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Looking Ahead
Big Questions
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Variety Data Must Be Studied
Riverside Farmer Wins Special Award
Estate Tax Issue Crucial For California Farms
USDA To Help Restore Gulf Coast
Navy Announces Purchase Of Biofuel
Deltapine Launches Three New Varieties
Back To Drawing Board For Farm Bill Debate
Record Floods Presented Challenge To Agricenter
Mid-South Farmers Forge On Despite 2011 Adversity
CFBF Group Completes Special Class
New Arkansas Gin Gains Global Reputation
Kansas State Students Embrace Cotton Class
Old Gins Have A Special Charm
American Ag Provides Array Of Food Choices
Energy Grants Help Rural Areas
AFBF Files Comments On Child Labor
Web Poll: Price Still Drives Cotton Acreage
Cotton's Agenda
What Customers Want
Publisher's Note
Editor's Note
Industry Comments
Specialists Speaking
Industry News
Cotton Ginners Marketplace
My Turn: Fighting Harder

New Arkansas Gin Gains Global Reputation

By Tommy Horton
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To those persons who have never seen the new Kiech-Shauver-Miller Gin in Monette, Ark., here’s the description used most often after visitors tour the facility: “You have to see it to appreciate it.”

Others might invoke that famous line from the Kevin Costner baseball movie, “Field of Dreams.”

“If you build it, they will come.”

The stockholders of the old gin, which operated for nearly 45 years, did the unthinkable about a year ago. With the help and guidance of Cherokee Fabrication, construction began on a new state-of-the-art gin, giving cotton producers in northeast Arkansas access to one of the most technologically-advanced gins in the world.

That is not an exaggeration.

Many skeptics might think that a high-speed gin can’t protect cotton fiber. And those same skeptics also might think that it is unwise to invest during current economic conditions .

Innovative Ginners

Those skeptics, however, never met gin owner Maleisa Finch and her gin manager, Dewayne Couch. These two persons, with the help of Roy Owens, Jonas Noe, Paul Owens and Jerry Scrabrough of Cherokee Fabrication, defied all of the odds.

The new operation has three gin stands, one being the Cherokee Mag-num 244, supposedly the largest gin stand in the world. The other two gin stands are Avenger 174 units.

Maximum capacity of the new gin is about 70,000 bales, according to Finch. Right now, during this first season, output will be around 40,000bales as the operation adapts to the new equipment.

The new gin is all computer-driven and every aspect of the process is monitored. At one point during this first season, the gin was moving about 65 bales an hour. This is nearly three times the output of the older gin.

It took about 10 weeks to process all of the cotton from local farmers. As Finch and her team look ahead to 2012, she can anticipate ginning the cotton much quicker – and conceivably finishing in 35 to 40 days.

“It is unbelievable how exciting this is,” says Finch who is the daughter of the late Raymond Miller, the gin’s owner/manager for 40 years.

“This was my dad’s dream 10 years ago, and he prepared us for the day when we would make this kind of step into the future. We had a choice of either trying to update the old gin or moving forward and making an investment for our farmer customers.”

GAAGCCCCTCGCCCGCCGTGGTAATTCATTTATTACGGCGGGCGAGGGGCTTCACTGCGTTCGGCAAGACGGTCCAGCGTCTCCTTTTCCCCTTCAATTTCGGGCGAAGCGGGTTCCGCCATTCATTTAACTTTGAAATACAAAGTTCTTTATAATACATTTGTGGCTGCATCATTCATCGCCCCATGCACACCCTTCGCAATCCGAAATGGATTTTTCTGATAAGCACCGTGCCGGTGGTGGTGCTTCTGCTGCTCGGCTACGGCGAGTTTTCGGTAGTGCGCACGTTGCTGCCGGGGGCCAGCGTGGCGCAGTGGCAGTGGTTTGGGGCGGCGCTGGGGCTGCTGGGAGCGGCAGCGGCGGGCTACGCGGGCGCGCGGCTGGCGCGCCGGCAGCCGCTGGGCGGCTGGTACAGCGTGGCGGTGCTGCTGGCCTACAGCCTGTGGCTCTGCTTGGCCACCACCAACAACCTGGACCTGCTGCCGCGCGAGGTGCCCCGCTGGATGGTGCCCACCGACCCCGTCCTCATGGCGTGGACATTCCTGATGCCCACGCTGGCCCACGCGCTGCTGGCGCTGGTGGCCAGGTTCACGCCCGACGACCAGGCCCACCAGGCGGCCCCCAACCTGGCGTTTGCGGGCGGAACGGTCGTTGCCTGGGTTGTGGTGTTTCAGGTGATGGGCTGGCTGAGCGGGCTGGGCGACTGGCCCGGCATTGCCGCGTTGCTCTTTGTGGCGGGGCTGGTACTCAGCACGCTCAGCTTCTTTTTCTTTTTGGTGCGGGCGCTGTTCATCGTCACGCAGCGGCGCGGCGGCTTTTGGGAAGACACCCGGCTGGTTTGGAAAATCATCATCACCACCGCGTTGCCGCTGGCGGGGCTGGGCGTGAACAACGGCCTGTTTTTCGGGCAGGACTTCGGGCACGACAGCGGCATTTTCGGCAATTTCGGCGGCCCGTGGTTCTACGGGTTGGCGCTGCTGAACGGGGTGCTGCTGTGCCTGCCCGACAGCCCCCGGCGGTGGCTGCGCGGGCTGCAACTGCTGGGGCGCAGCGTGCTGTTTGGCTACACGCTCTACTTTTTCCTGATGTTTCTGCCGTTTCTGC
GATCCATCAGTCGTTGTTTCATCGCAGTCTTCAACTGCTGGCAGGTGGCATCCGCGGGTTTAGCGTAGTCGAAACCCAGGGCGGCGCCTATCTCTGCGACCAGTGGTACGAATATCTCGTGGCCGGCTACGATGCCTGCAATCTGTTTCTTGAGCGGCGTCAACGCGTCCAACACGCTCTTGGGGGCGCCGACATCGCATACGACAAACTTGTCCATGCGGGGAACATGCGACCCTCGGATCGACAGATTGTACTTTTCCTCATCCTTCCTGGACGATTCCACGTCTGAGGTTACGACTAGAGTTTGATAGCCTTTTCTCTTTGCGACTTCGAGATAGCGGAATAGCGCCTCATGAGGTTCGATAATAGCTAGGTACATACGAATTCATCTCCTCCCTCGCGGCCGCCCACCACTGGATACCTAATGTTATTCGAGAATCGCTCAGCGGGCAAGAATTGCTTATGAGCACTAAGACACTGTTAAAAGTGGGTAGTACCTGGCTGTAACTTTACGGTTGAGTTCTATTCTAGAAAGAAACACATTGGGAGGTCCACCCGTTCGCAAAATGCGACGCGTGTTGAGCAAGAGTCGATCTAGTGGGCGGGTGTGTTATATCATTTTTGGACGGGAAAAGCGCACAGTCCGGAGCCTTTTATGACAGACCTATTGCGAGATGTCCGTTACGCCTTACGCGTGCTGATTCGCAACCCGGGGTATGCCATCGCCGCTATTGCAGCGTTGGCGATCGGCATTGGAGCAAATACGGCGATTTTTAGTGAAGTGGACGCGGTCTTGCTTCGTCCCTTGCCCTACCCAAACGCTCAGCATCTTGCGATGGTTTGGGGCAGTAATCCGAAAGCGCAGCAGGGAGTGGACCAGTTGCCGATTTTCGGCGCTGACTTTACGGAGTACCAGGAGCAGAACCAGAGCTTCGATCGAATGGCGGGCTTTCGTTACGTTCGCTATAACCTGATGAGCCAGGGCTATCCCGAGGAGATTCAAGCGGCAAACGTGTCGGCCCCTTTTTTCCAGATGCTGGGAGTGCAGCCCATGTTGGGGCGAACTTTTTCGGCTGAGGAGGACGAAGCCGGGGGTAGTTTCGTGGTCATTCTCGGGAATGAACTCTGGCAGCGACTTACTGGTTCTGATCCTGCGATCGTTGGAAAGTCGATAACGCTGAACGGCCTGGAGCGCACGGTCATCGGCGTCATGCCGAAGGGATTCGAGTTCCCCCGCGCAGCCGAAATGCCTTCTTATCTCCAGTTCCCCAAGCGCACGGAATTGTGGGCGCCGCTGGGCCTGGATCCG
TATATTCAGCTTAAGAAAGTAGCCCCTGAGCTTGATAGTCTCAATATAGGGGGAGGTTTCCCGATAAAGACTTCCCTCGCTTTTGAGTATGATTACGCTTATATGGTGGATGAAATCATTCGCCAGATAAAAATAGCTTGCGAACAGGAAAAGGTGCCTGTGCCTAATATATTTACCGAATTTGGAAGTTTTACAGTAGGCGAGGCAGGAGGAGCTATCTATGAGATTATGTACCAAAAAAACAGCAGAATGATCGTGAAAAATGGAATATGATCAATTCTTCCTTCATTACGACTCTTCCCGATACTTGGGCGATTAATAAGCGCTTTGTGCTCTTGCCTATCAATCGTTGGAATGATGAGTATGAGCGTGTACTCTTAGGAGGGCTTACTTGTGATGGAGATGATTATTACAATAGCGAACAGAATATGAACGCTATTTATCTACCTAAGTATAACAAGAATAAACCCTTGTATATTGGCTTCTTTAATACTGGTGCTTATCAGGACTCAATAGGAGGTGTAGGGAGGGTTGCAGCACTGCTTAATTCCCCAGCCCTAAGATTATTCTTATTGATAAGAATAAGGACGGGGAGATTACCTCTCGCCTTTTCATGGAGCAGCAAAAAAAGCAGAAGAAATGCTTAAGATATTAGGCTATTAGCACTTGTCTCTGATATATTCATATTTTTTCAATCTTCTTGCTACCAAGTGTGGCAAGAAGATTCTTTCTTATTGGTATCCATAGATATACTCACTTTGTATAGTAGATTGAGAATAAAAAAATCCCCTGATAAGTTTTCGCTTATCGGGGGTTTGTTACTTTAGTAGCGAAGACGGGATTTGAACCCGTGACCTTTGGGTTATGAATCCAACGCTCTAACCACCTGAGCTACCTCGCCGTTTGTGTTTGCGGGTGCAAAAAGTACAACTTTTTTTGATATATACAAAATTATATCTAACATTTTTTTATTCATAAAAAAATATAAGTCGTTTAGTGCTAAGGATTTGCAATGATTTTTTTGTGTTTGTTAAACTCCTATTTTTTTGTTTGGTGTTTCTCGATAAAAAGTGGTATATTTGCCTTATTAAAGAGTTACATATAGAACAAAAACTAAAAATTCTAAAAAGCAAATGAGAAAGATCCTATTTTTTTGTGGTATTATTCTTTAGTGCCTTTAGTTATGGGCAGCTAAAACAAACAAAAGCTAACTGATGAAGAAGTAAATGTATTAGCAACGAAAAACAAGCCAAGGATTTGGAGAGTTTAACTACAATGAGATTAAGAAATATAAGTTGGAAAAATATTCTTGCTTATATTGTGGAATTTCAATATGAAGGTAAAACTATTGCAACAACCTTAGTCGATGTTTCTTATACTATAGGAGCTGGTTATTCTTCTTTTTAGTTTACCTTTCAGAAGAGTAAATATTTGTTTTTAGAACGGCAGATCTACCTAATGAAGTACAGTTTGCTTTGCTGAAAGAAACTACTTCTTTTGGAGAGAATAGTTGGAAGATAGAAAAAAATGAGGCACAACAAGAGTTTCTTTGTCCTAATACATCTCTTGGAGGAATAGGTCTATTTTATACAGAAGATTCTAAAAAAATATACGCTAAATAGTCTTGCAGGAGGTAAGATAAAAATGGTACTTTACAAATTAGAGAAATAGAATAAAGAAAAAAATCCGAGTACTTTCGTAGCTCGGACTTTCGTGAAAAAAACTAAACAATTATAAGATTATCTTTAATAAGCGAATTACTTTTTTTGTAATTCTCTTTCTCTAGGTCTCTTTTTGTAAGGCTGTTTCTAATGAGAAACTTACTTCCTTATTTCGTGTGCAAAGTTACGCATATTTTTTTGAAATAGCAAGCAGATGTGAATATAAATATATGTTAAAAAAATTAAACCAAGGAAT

Early Planning

Initial discussions about building a new gin started in February of 2010. That is when Cherokee officials began discussing the project with Finch and Couch. Those discussions would continue into the fall, culminating in a presentation to the gin’s stockholders.

Groundbreaking on the new gin occurred in January of 2011, and the facility was running by October of 2011. Had it not been for some delays caused by changing levels of underground water tables, the gin could have been completed by late August.

“The stockholders were receptive when we pitched our idea to them,” says Finch. “They also knew that I wasn’t going to be ready unless I was prepared to make a full commitment. They trust Dewayne and me for anything that needs to be done.”

The reaction of the gin’s farmer customers has been extremely positive, according to Finch. As expected, the gin has preserved lint quality, and premiums have ranged between four and 5.5 cents on loan cotton. That amounts to an additional $20 to $25 per bale.

Finch says the partnership between the gin and its customers is crucial because it takes both sides working together to deliver the best possible product to textile mills.

“That’s why we are so adamant about doing our part in this process,” she says. “The farmers produce the yields and quality. It is then up to us to finish the job and take care of that cotton.”

Impressive High-Tech Gin

As for the mesmerizing Cherokee Magnum 244 gin stand, which resembles something you might find at NASA, both Couch and Finch remain in awe of how it operates.

Finch says she sometimes stares at the gin stand and marvels at how it works.”

“It makes you want to stay here at the gin 24 hours a day,” she says. “You can’t rest at night. It’s that exciting.”

Meanwhile, Couch thinks the Magnum 244 has a mind of its own.

“I’ve been around machines all of my life, and I think I know how to communicate with them,” he says. “ I look at how it operates, and I know we made the right decision to build this gin.”

The first season was memorable for the Kiech-Shauver-Miller Gin. Next year could be one for the record books.

Contact Tommy Horton at (901) 767-4020 or

Kiech-Shauver-Miller Gin

• Located in Monette, Ark.

• New gin opened in October 2011

• Three gin stands

• Cherokee Fabrication system.

• Two seed houses.

• Four bale warehouses.

• Capacity of 70,000 bales.

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